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The notice requirement in premises liability cases

If you have slipped and fallen in a grocery store, or were injured by loose floor tiles in a mall or were assaulted while on hotel property, it is okay to feel as if you want your rights respected and to be compensated for your injuries. After all, owners of retail outlets and other commercial property have a duty to use reasonable care in keeping patrons safe. When they fail to do so, they should be held accountable.

Pursuing a successful negligence case requires proof of several additional elements beside a legal duty to licensees or invitees (i.e. customers). There must be proof that the premises owner failed to use reasonable care in keeping patrons safe. 

This can be proven by showing that the owner did not clear the hazard that led to the accident after it was given reasonable notice of it. An example could be found through security footage showing how the hazard was created and testimony from people showing that they complained to the proper people in charge, which shows that notice was given.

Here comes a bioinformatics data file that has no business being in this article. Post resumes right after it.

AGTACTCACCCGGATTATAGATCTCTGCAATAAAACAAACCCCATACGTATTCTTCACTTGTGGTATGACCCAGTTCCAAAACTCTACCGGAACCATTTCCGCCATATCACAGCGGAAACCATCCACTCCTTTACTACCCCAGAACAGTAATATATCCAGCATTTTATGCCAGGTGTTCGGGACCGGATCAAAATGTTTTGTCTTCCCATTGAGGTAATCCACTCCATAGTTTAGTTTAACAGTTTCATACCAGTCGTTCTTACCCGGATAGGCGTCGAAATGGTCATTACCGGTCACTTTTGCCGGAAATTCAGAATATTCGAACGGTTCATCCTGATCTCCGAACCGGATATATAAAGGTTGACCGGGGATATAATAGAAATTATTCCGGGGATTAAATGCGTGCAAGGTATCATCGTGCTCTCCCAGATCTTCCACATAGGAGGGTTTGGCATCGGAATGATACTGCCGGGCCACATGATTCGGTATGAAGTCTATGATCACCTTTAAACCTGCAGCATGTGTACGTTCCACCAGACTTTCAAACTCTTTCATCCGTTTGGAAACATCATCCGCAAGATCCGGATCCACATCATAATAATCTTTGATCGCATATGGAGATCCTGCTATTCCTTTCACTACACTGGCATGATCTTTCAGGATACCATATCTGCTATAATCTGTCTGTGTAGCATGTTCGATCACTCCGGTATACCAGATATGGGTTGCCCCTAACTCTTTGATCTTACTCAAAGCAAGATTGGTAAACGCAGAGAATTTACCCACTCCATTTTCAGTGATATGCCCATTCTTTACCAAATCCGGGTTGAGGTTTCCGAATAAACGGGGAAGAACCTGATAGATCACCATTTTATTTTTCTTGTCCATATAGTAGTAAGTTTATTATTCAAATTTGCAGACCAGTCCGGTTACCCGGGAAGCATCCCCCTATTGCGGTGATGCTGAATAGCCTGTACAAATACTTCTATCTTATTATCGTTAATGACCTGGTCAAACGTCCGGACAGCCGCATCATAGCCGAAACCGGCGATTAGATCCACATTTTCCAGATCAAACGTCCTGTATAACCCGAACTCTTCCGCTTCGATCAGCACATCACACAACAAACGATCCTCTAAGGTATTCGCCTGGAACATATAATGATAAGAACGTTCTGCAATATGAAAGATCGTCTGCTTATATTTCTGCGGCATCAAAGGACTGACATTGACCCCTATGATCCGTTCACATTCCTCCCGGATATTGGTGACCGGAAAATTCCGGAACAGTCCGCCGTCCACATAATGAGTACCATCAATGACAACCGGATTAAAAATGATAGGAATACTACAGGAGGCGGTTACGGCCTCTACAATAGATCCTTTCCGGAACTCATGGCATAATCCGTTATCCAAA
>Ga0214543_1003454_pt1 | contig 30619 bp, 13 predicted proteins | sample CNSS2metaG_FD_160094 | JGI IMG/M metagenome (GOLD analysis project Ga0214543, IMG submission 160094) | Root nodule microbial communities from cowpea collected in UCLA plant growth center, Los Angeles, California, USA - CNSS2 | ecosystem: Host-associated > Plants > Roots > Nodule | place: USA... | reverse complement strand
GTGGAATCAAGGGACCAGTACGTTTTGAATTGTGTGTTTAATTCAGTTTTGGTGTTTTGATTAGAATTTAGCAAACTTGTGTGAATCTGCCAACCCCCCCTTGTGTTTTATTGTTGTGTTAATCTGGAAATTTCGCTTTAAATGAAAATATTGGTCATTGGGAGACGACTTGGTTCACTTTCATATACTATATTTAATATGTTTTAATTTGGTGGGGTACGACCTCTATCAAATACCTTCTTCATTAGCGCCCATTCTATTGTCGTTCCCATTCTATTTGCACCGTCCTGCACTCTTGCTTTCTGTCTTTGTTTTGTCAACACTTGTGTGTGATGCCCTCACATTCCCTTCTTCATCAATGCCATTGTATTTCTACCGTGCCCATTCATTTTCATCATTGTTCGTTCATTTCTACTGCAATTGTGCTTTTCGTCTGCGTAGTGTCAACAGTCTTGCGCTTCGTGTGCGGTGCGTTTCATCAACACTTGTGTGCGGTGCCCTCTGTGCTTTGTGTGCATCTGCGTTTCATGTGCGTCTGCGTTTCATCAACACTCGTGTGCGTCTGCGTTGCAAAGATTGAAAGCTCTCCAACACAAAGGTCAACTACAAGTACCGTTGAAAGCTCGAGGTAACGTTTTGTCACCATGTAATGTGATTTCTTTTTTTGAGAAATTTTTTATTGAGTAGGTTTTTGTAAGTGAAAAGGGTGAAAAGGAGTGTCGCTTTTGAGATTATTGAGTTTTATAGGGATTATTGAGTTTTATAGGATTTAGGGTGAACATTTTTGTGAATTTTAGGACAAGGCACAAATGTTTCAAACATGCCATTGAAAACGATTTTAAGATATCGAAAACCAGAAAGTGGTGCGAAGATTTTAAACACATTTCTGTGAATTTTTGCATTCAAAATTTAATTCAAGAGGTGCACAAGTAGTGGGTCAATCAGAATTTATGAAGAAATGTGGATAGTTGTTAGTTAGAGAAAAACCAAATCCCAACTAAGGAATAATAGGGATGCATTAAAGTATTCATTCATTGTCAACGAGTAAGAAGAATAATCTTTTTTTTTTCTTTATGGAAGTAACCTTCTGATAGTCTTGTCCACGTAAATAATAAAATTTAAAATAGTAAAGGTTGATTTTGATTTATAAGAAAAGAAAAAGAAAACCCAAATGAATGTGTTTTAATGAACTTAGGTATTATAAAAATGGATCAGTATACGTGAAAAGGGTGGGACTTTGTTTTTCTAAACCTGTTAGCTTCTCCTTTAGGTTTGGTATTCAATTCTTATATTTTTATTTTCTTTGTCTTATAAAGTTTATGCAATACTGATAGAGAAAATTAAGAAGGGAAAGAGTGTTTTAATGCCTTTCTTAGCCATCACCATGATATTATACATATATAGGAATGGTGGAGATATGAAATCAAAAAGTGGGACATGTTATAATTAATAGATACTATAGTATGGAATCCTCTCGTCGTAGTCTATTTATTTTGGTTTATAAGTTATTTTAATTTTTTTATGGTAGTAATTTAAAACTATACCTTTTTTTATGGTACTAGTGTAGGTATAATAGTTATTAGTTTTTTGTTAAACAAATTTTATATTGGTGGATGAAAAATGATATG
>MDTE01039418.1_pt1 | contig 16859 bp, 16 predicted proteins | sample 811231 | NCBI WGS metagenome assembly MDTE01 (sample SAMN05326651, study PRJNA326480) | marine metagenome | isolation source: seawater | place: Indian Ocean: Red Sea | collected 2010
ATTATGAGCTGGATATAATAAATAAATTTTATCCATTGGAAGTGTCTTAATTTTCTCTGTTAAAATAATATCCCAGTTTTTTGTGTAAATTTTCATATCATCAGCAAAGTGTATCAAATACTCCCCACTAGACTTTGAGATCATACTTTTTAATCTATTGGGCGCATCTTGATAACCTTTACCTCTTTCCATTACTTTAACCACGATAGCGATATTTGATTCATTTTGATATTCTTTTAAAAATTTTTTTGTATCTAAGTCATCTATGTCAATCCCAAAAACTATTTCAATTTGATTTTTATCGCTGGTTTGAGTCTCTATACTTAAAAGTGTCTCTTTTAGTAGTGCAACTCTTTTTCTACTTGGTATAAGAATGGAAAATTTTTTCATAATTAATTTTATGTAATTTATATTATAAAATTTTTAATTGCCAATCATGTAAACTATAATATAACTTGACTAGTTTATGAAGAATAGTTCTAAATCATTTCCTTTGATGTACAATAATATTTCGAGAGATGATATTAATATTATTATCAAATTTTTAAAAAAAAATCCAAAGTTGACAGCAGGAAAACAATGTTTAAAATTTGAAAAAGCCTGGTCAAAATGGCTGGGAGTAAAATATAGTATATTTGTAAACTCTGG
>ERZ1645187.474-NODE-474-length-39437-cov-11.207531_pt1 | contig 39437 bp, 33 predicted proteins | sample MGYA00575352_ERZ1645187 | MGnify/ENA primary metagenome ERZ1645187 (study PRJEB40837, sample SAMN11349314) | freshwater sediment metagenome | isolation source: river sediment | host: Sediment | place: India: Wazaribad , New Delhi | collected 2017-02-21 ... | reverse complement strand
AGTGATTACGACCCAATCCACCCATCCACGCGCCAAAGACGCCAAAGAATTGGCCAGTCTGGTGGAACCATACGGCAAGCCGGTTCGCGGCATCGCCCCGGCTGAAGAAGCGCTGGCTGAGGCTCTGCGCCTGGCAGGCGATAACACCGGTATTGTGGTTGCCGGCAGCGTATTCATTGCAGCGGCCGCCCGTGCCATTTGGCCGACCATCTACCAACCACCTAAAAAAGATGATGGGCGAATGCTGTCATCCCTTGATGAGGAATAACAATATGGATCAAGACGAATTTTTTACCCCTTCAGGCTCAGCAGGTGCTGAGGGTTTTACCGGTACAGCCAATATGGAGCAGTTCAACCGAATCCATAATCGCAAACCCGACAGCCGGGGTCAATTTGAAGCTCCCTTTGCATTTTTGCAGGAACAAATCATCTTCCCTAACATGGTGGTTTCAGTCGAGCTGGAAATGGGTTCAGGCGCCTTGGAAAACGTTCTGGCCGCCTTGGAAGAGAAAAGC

Indeed, a plaintiff must also prove that the failure to use such care was the proximate cause of the plaintiff’s injuries, but clearing the hurdle of proving that a property owner failed to use reasonable care is paramount to a successful negligence claim. Yes, there may be some resistance from a property owner regarding the notice that they ostensibly had, but this may be their burden should they choose to deny that they had it. 

Related Posts: 4 tips for using scaffolding on construction jobs, The many causes of commercial construction worker injuries, Premises liability and damages: work with experienced advocate to maximize recovery, Premises liability litigation and the need for experienced legal counsel, P.4

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